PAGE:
“Whenever I find myself growing grim about the mouth, whenever it is a damp, drizzly November in my soul,” Herman Melville wrote, “I account it high time to get to sea as soon as I can.”
In my line of work, grimness of the mouth sets in after I’ve eaten too many things that are trying so hard to impress that they lose touch with anything that comes close to pleasure. And each time I see a roomful of people handing hundreds or thousands of dollars over to a chef who stopped caring a long time ago, my mood turns distinctly Novemberish.
Whaling jobs being harder to come by than in Melville’s day, my sea voyages usually take the form of a short ride to a cheap restaurant where warm flavors from another part of the world will burn off my interior drizzle. Recently, these rides have ended at Chomp Chomp in Greenwich Village for radish cakes, noodle soups with transporting powers, coconut rice, triangles of golden beef-filled roti wet with curry sauce, and other treats from the food courts of Singapore.
These are not the franchise-studded cul-de-sacs that fill American malls with hypertrophied cinnamon buns and microwaved despair. Singaporean food courts, better known as hawker centers, are lined with stalls whose proprietors make a small number of dishes, or just a single one, over and over. The appeal of Chomp Chomp, which the chef and owner, Simpson Wong, named after one of the country’s most magnetic hawker centers, is that you can eat your way from stall to stall without leaving your seat.
If Chomp Chomp were an actual hawker center, I’d be an expert on finding the line for carrot cake. No carrots were harmed in making it. Daikon radish cakes, similar to the turnip cakes rolled round on dim sum carts everywhere, are fried with little shrimp, garlic chives and slivered arcs of sweet Chinese sausage. Singaporeans, some of the most food-obsessed people on earth, are extra obsessed with this dish, and for good reason.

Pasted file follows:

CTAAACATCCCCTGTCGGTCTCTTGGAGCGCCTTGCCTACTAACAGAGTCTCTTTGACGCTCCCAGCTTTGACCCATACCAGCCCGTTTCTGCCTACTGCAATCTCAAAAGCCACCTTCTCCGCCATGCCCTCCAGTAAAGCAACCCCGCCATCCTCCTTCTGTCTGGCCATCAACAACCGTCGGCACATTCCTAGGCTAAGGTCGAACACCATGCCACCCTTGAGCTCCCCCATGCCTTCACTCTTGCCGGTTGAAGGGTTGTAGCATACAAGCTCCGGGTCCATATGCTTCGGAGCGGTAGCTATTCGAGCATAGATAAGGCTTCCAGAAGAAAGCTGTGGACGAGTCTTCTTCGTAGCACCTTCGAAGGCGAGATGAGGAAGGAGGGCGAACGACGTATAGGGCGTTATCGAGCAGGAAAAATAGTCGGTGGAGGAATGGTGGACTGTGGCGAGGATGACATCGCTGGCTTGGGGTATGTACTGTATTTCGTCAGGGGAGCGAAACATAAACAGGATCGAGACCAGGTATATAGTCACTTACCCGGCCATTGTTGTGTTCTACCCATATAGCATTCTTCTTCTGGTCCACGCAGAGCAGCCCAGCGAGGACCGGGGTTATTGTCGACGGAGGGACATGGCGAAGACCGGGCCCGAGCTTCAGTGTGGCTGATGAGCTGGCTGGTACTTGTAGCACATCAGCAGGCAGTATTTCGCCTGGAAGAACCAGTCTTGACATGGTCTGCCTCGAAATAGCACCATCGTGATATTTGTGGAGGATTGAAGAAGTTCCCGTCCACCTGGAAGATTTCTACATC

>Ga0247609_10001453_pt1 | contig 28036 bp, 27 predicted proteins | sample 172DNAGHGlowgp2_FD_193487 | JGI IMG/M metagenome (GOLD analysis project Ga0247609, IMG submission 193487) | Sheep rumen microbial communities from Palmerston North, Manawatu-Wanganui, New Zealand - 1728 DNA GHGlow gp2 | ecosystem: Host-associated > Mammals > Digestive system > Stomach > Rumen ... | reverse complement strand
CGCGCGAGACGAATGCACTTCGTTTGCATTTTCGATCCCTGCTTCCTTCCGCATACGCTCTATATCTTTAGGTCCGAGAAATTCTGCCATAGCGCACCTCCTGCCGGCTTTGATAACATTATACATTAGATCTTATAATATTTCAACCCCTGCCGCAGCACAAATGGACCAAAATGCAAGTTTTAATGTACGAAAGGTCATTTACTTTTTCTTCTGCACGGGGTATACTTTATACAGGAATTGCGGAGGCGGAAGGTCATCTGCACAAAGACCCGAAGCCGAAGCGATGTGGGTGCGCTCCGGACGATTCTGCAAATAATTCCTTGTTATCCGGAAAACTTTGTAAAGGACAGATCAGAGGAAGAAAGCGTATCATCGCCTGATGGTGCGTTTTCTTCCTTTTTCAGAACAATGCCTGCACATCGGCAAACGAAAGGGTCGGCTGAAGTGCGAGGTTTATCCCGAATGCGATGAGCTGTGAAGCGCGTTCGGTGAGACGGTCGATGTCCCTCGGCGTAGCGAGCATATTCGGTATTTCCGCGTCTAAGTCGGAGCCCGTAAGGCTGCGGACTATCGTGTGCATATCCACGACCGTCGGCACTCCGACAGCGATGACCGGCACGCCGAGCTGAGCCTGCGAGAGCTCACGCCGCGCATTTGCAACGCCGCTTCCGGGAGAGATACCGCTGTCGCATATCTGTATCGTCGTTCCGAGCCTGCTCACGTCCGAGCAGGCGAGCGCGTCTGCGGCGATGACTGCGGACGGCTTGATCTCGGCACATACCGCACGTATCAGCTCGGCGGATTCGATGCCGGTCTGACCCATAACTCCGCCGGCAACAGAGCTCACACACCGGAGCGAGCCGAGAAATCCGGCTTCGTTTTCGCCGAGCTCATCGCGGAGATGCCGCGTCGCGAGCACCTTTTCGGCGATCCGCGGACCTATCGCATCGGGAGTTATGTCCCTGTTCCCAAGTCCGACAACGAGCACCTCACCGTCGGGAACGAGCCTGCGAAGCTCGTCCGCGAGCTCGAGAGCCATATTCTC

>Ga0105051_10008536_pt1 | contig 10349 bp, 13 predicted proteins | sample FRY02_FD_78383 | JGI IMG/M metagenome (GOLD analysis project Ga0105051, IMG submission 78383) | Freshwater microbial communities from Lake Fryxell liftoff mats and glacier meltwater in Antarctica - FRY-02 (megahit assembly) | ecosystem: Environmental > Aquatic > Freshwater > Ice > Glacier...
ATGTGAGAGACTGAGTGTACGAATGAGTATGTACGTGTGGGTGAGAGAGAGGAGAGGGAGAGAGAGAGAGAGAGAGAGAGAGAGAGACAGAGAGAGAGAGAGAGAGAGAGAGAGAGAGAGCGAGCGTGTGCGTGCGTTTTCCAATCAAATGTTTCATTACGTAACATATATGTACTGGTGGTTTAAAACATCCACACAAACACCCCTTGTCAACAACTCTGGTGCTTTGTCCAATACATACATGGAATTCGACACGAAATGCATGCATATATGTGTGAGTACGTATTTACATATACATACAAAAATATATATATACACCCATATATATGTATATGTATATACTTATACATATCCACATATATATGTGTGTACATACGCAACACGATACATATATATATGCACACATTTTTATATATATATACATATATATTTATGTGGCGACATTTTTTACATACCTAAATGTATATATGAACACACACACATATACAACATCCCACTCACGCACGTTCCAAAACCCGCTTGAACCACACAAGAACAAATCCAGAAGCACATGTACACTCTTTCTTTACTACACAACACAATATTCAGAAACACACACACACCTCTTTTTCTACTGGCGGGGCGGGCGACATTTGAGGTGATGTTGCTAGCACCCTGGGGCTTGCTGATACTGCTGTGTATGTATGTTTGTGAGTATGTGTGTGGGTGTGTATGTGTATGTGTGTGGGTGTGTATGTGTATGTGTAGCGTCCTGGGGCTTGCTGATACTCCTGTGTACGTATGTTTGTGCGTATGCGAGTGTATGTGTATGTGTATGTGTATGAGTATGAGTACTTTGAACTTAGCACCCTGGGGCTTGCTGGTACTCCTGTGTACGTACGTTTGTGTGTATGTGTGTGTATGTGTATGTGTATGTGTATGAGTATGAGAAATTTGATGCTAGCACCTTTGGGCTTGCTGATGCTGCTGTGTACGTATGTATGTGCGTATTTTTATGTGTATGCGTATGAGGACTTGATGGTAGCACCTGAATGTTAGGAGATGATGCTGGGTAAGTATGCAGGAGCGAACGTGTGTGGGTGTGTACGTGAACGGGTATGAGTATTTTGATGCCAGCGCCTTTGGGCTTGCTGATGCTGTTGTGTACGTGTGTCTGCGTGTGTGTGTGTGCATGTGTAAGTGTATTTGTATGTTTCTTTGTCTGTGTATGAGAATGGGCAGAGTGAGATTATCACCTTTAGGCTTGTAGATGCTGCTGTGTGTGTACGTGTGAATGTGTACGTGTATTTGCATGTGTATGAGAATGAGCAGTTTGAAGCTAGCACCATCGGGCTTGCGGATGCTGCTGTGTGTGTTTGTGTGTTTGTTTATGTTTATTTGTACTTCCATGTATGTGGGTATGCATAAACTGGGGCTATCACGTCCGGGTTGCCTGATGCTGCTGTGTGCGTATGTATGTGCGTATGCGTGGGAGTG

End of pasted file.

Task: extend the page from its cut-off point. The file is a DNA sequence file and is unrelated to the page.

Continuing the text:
Warm, fresh oysters the size of quarters are softly cooked into an omelet, seasoned with soy sauce, fish sauce and garlic chives. Oh luak, it’s called. The omelet has been doused with chile-spiced vinegar, and there is a small pile of minced garlic on the side. Simple, unthreatening flavors, but eaten together they make it hard to stay grim about the mouth.
Both of these are called snacks on the menu. So are the fried whole prawns breaded with cornflakes and curry leaves (just try it, O.K.?); the salad of cucumbers, mango, shrimp fritters and other things that you stir into a deliciously funky-fishy sambal; and the very good five-spice chicken rolled up with taro inside a tofu skin wrapper.
Spider webs of light glow behind the carved wood lattices of Chinese temple doors hanging on Chomp Chomp’s walls. They are new to this dining room, but the schoolroom chairs with metal book racks under their molded seats are carried over from Wong, the same chef’s last restaurant in this space. They are comfortable enough for the first 20 minutes. It doesn’t matter much. Dinner moves quickly. Servers weave in and out from tables to the kitchen, where, behind bamboo shades at half-staff, cooks clack away at smoking woks.